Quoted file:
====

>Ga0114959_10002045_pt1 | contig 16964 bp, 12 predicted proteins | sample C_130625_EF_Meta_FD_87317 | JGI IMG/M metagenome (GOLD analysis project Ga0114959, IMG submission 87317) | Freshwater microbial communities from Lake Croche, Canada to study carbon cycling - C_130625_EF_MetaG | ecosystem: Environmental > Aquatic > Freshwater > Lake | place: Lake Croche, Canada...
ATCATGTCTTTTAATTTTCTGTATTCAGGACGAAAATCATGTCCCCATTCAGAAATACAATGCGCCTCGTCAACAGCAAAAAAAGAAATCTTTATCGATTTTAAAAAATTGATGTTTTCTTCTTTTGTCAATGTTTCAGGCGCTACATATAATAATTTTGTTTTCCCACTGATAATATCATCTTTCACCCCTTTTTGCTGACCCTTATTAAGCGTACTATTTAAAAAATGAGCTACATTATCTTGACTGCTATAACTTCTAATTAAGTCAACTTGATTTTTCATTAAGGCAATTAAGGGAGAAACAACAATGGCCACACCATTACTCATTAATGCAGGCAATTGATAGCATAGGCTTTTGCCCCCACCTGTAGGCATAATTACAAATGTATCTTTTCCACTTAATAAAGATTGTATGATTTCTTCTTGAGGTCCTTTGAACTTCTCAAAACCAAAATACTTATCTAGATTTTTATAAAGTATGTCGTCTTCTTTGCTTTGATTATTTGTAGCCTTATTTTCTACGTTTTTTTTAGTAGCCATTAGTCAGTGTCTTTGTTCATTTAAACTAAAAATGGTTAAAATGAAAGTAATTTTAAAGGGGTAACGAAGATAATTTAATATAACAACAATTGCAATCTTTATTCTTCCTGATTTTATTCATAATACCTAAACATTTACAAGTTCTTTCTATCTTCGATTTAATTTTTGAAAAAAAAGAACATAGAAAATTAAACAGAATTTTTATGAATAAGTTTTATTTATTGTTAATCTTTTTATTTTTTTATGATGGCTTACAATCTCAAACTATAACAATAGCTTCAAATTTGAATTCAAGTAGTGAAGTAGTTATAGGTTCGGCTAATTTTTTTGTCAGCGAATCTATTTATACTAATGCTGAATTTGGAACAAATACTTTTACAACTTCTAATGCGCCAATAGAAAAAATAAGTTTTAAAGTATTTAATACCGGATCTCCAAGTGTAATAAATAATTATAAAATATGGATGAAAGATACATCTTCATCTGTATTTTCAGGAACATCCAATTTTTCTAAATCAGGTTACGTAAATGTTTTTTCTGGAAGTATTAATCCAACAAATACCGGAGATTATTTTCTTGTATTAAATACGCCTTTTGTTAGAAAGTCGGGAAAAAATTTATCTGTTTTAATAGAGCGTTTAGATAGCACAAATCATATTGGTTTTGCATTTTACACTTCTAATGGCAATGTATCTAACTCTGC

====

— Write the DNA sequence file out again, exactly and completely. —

>Ga0114959_10002045_pt1 | contig 16964 bp, 12 predicted proteins | sample C_130625_EF_Meta_FD_87317 | JGI IMG/M metagenome (GOLD analysis project Ga0114959, IMG submission 87317) | Freshwater microbial communities from Lake Croche, Canada to study carbon cycling - C_130625_EF_MetaG | ecosystem: Environmental > Aquatic > Freshwater > Lake | place: Lake Croche, Canada...
ATCATGTCTTTTAATTTTCTGTATTCAGGACGAAAATCATGTCCCCATTCAGAAATACAATGCGCCTCGTCAACAGCAAAAAAAGAAATCTTTATCGATTTTAAAAAATTGATGTTTTCTTCTTTTGTCAATGTTTCAGGCGCTACATATAATAATTTTGTTTTCCCACTGATAATATCATCTTTCACCCCTTTTTGCTGACCCTTATTAAGCGTACTATTTAAAAAATGAGCTACATTATCTTGACTGCTATAACTTCTAATTAAGTCAACTTGATTTTTCATTAAGGCAATTAAGGGAGAAACAACAATGGCCACACCATTACTCATTAATGCAGGCAATTGATAGCATAGGCTTTTGCCCCCACCTGTAGGCATAATTACAAATGTATCTTTTCCACTTAATAAAGATTGTATGATTTCTTCTTGAGGTCCTTTGAACTTCTCAAAACCAAAATACTTATCTAGATTTTTATAAAGTATGTCGTCTTCTTTGCTTTGATTATTTGTAGCCTTATTTTCTACGTTTTTTTTAGTAGCCATTAGTCAGTGTCTTTGTTCATTTAAACTAAAAATGGTTAAAATGAAAGTAATTTTAAAGGGGTAACGAAGATAATTTAATATAACAACAATTGCAATCTTTATTCTTCCTGATTTTATTCATAATACCTAAACATTTACAAGTTCTTTCTATCTTCGATTTAATTTTTGAAAAAAAAGAACATAGAAAATTAAACAGAATTTTTATGAATAAGTTTTATTTATTGTTAATCTTTTTATTTTTTTATGATGGCTTACAATCTCAAACTATAACAATAGCTTCAAATTTGAATTCAAGTAGTGAAGTAGTTATAGGTTCGGCTAATTTTTTTGTCAGCGAATCTATTTATACTAATGCTGAATTTGGAACAAATACTTTTACAACTTCTAATGCGCCAATAGAAAAAATAAGTTTTAAAGTATTTAATACCGGATCTCCAAGTGTAATAAATAATTATAAAATATGGATGAAAGATACATCTTCATCTGTATTTTCAGGAACATCCAATTTTTCTAAATCAGGTTACGTAAATGTTTTTTCTGGAAGTATTAATCCAACAAATACCGGAGATTATTTTCTTGTATTAAATACGCCTTTTGTTAGAAAGTCGGGAAAAAATTTATCTGTTTTAATAGAGCGTTTAGATAGCACAAATCATATTGGTTTTGCATTTTACACTTCTAATGGCAATGTATCTAACTCTGC